Monthly Archives: July 2011
It had been two years since Linda, Doug Parrow, and I last rode a self-supported “loaded bicycle tour” together. These bicycle tours involve loading a touring bicycle with panniers and possibly extra bags and riding a route without auxiliary car support. That tour started in West Glacier, Montana, and led up and over Going to the Sun Road across Glacier National Park, up to Waterton Lakes National Park, and back.
This time we decided to try again a route that we had been turned back on in July 2006 – a loop around Mount Hood starting and ending from Keizer, Oregon. For many years this route had been a staple of the Salem Bicycle Club and had evolved over the years as the club gained experience with alternative routes around the mountain. Doug had led many of these tours and knew the route and its options well. In 2006 we had surrendered to temperatures in triple digits in the Columbia Gorge with the prospect of hotter temperatures ahead on the east side of the Cascades. The temperatures were forecast to be twenty degrees cooler this time.
Living in Bend, I have a lot of options for local backcountry skiing. Several Sno-Parks are nearby with a network of ski trails leading out from each.
My local favorite this past winter/spring was the Swampy Lakes Area. The Swampy Lakes Sno-Park located at 5800 feet in elevation and is just north of the Cascade Lakes Highway (Highway 46) about 16 miles from Bend. The higher elevation of the Swampy Lakes Area typically offers better snow conditions than Virginia Meissner Area, yet is better protected in stormy weather than areas higher and nearer Mount Bachelor. During weekends and holidays the Mount Bachelor highway traffic can be very heavy and it is helpful to get out of the traffic sooner than driving in traffic all the way to the Bachelor Nordic Center.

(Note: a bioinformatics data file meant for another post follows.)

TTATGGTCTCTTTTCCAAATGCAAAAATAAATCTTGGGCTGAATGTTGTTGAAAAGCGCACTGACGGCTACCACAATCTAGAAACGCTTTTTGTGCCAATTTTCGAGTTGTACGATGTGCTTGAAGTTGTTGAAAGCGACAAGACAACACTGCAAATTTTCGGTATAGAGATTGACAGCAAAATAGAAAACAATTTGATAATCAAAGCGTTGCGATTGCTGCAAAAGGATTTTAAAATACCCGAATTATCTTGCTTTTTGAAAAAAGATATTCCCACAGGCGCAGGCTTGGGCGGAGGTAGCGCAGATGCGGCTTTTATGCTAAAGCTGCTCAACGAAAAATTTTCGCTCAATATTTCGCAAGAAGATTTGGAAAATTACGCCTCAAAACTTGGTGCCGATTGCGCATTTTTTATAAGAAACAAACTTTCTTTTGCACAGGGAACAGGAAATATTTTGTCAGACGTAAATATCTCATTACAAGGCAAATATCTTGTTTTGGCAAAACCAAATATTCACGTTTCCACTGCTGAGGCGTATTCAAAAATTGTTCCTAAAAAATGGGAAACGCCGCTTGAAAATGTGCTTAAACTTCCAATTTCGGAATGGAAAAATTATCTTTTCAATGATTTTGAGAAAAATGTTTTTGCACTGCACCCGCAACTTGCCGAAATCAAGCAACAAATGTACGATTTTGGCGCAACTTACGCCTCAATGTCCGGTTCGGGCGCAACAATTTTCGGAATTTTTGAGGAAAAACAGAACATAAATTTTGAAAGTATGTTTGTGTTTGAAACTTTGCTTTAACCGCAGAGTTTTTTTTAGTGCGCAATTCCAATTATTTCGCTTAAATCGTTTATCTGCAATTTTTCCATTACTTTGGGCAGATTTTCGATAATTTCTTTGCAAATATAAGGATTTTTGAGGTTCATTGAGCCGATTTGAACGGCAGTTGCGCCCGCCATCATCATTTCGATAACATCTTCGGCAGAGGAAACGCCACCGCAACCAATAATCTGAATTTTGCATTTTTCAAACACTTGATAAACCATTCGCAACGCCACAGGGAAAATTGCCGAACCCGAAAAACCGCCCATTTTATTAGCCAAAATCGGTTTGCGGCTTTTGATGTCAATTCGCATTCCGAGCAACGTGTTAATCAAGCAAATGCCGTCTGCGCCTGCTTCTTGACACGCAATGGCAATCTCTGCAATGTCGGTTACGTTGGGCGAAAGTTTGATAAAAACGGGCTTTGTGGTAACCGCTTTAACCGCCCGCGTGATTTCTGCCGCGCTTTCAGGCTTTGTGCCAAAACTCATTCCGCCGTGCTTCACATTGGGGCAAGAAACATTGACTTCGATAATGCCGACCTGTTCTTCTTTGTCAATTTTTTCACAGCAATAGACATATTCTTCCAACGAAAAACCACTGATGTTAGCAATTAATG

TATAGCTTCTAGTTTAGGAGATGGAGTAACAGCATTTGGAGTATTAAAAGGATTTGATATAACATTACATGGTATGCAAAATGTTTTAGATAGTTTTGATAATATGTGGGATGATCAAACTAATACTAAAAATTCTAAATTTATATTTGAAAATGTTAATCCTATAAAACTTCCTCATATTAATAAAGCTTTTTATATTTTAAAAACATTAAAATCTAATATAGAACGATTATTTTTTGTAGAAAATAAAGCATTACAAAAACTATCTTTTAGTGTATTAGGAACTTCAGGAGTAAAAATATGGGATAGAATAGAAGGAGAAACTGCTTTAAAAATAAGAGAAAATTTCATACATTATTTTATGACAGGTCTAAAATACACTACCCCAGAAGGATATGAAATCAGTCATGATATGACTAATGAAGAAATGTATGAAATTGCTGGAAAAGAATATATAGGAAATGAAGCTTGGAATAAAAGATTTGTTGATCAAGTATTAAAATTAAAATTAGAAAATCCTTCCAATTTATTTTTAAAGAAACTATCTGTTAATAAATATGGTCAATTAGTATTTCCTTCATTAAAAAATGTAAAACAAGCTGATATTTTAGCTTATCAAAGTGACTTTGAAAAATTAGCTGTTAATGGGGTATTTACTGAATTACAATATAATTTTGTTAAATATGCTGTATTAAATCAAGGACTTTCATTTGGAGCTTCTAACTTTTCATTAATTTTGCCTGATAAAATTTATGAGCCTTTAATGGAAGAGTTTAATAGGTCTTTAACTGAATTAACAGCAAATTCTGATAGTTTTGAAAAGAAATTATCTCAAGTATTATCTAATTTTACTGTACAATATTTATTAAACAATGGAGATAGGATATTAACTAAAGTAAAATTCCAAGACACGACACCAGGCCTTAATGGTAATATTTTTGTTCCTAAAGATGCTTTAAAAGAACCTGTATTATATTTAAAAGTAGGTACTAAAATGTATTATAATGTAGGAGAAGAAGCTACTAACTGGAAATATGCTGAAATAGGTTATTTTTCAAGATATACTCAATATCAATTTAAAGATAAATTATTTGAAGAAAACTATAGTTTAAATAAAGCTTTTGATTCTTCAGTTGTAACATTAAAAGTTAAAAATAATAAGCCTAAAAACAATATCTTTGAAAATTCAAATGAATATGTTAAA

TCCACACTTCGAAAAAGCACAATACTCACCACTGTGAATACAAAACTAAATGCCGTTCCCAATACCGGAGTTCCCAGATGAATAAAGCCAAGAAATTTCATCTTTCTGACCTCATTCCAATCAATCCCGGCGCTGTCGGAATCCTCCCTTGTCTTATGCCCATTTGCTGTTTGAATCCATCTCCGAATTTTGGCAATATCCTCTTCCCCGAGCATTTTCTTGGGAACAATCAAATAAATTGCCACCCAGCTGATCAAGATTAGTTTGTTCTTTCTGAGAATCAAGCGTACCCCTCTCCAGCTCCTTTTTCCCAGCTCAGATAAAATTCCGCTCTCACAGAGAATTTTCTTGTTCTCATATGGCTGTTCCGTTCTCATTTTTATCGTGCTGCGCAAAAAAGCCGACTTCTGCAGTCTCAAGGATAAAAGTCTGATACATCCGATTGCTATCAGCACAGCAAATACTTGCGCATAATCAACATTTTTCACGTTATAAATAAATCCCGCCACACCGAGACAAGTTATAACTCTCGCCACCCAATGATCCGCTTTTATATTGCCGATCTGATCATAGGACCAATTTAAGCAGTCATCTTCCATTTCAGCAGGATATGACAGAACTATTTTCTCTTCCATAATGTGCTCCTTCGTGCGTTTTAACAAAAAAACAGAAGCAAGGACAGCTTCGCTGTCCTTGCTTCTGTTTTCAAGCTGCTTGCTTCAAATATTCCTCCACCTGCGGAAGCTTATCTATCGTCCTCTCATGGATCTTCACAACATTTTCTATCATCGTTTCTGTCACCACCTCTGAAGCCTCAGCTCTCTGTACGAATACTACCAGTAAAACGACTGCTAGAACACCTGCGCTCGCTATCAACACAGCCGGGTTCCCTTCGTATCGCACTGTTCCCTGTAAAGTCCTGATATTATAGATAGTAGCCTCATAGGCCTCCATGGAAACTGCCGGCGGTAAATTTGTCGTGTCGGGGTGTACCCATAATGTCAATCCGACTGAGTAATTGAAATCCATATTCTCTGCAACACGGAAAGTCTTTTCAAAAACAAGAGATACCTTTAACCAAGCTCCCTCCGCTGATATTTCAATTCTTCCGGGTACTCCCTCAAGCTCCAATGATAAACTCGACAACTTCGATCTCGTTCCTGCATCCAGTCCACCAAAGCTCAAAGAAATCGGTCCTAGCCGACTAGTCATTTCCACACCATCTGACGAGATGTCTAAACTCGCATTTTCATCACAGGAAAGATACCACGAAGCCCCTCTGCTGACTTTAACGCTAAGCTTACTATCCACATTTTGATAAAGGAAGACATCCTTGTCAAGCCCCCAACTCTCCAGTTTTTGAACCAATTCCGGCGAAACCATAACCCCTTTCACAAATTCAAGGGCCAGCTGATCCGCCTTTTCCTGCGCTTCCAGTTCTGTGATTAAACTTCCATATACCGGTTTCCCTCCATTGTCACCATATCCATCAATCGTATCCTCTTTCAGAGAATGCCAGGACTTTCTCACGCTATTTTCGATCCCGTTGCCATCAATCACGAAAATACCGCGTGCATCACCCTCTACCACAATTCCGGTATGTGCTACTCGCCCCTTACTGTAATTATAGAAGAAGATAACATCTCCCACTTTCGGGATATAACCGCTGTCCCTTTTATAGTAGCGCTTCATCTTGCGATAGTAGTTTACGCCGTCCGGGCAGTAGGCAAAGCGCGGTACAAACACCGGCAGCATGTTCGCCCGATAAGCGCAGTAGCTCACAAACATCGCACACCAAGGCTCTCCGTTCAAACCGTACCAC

Over the Labor Day Weekend last September I climbed five of the Oregon 100 Highest Peaks located in the Strawberry Wilderness. These were Graham Mountain, [Riner Basin-Slide], Indian Creek Butte, Pine Creek Mountain (East Peak), and [Berry-Norton]. My routes were over trails much less frequently used than the Strawberry Basin Trail, the most popular hiking route up Strawberry Mountain. The trails I used were at times rocky and some joining trails had been obscured by recent wildfires and subsequent brush regrowth.